Miami Dolphins coach Joe Philbin paused Monday when asked about his team's first two-game winning streak since December.
"Say that stat again?" Philbin said.
Maybe he found it difficult to believe, or maybe he wanted to savor the achievement for a moment. Sunday's 27-13 victory at Jacksonville was the second in eight days for the Dolphins, lifting them to 4-3 and the improving playoff chances for a team that hasn't been to the postseason since 2008.
And perhaps it's a sign of progress that the Dolphins weren't doing cartwheels. Instead, there was lots of head-shaking about a sputtering offense and leaky run defense against the woeful Jaguars.
Philbin was glad to see his players unimpressed by their unimpressive win.
"Some wise man said, 'Dissatisfaction is the basis of all progress,'" Philbin said. "I think it's good. But it's not easy to win. I told the team there's no need to apologize for the game. We made some plays when we had to."
Even so, Philbin and his staff believe a better performance will be necessary to keep the winning streak going, especially given the schedule.
The next four games are against teams with a combined record of 22-9, including three opponents ahead of the Dolphins in the AFC. The rugged stretch begins Sunday at home against San Diego (5-3).
"We just have to improve," Philbin said. "We have to keep the focus on ourselves. Sunday will be the halfway point in terms of games played. We should be able to have worked through some of these kinks that all teams work through. The production really has to start increasing."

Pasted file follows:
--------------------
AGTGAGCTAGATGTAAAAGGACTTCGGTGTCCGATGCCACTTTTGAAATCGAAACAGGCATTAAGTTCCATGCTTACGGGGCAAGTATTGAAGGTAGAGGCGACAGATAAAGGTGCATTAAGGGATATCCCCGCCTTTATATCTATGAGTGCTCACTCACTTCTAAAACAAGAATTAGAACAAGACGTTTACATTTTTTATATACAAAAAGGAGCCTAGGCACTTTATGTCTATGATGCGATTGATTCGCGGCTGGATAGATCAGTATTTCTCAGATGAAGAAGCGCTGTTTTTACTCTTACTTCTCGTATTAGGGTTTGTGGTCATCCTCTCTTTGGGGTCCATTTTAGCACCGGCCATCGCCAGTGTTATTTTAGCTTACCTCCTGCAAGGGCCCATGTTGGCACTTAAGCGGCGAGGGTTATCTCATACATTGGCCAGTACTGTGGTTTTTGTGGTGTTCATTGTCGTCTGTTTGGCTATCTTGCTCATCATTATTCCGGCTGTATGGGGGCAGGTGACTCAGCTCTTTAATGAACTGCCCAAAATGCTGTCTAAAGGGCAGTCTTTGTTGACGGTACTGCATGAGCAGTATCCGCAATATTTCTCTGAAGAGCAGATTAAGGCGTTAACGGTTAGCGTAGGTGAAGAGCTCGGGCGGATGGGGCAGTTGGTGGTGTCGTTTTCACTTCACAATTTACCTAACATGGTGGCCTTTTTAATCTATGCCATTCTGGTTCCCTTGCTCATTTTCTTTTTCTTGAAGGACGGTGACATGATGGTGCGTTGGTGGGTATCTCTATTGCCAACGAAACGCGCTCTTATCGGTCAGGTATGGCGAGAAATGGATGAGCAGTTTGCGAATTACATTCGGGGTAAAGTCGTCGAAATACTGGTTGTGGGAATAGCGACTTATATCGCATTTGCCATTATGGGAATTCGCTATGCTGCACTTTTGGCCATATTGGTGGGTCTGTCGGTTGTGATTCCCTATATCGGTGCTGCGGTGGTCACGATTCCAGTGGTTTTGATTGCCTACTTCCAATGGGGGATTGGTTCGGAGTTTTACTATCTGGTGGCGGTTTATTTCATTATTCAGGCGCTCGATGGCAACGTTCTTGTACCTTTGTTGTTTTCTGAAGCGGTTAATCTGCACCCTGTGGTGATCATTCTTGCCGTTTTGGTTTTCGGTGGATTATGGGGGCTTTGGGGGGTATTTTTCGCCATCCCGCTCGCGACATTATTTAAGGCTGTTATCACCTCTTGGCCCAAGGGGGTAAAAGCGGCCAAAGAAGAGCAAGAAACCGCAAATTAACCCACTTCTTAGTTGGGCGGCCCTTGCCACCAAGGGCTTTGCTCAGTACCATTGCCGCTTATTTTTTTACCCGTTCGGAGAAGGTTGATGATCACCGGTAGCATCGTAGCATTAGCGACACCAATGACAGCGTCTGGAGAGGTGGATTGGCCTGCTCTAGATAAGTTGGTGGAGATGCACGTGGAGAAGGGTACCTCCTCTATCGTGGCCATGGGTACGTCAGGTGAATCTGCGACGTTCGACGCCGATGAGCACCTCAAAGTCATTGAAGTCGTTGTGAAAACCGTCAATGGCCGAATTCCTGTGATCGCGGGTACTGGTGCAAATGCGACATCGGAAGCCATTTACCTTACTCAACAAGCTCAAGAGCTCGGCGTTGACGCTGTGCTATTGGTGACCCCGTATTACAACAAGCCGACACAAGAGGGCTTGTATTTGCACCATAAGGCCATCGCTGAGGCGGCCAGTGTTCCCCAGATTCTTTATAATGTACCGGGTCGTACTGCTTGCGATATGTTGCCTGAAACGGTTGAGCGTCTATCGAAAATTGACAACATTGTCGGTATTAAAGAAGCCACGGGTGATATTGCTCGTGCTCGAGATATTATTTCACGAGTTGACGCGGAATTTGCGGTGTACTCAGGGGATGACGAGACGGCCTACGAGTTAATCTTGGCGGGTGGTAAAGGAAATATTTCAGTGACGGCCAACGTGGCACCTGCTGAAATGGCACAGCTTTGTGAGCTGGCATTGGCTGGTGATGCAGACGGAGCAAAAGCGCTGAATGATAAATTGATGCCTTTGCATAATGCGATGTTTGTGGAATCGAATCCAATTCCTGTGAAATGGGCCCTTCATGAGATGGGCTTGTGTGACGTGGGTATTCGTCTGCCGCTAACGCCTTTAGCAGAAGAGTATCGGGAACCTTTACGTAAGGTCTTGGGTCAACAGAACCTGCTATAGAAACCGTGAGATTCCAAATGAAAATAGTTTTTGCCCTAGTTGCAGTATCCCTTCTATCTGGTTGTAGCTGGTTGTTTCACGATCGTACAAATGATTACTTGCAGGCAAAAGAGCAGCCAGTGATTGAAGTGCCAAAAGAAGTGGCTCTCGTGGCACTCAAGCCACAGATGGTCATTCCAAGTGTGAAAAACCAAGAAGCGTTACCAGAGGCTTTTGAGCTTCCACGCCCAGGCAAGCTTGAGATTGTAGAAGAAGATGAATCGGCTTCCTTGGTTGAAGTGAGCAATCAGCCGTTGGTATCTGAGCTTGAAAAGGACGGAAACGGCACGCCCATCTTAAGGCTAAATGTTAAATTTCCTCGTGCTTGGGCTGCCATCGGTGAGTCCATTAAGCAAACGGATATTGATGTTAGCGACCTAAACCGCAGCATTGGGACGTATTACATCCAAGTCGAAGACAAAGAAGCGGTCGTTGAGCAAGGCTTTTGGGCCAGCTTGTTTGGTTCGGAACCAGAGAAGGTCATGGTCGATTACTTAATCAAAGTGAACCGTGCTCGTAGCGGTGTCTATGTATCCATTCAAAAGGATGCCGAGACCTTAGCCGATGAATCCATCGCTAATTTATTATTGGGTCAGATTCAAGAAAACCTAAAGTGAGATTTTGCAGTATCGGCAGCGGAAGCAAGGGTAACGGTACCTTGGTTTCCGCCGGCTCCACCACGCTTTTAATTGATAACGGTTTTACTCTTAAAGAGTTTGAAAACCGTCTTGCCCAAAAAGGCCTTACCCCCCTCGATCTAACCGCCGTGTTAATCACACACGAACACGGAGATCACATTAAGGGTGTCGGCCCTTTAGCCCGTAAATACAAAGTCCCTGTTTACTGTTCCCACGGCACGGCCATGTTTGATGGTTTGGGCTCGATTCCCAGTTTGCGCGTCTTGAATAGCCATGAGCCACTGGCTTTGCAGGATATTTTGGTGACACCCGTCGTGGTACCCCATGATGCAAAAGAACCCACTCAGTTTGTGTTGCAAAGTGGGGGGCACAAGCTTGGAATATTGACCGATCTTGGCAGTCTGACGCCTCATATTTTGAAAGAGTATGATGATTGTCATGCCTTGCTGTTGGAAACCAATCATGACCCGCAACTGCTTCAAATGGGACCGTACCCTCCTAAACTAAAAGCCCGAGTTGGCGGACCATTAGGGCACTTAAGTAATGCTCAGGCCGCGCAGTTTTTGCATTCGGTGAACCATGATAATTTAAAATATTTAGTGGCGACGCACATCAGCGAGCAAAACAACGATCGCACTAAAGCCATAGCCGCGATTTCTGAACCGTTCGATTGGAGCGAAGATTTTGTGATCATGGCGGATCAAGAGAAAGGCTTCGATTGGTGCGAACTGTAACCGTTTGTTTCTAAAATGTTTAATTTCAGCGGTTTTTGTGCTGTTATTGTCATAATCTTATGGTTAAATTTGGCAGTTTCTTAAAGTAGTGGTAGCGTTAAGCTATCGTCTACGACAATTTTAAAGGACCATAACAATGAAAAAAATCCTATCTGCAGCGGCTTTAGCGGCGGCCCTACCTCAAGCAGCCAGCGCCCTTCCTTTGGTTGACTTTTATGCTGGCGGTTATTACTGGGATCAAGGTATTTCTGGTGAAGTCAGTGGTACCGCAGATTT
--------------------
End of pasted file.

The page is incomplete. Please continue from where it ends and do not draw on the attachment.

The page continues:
The offense scored only one touchdown at Jacksonville, and the Dolphins needed a pair of TD returns on interceptions for their winning margin. Ryan Tannehill passed for only 196 yards, threw a costly interception and was sacked three times, increasing his sack total over the past two games to seven.
The Dolphins did flash some big-play ability for a change. Tannehill threw a season-long completion of 50 yards to Mike Wallace, and three other plays gained at least 30 yards.
"I'm happy with those, and we would like more," offensive coordinator Bill Lazor said. "That's where you would like to take the next step offensively — making some of the more explosive plays."
There were plenty of big plays from the defense, include returns of 81 yards by Louis Delmas and 22 yards by Brent Grimes for scores. It was the first game since 1998 in which the Dolphins scored twice on interceptions.
They have only six interceptions this year but lead the NFL with 259 return yards, an average of 43.2 per interception.
Meanwhile, Miami is allowing only 10.2 yards per pass, lowest in the league. That ranking will be tested in the next month by San Diego's Philip Rivers, Detroit's Matthew Stafford and Denver's Peyton Manning.
"The challenges get bigger every week, and the games become more important as we get here in the middle of the season and beyond," defensive coordinator Kevin Coyle said. "I'm confident that there's nobody we face where we don't feel we can go out and if we execute, we'll have an opportunity to win."
This week, for the first time all year, the Dolphins have a shot at a three-game winning streak. That sounds good to Philbin.
"The measure of excellent teams in this league," he said, "are the ones that can do it on a consistent basis."
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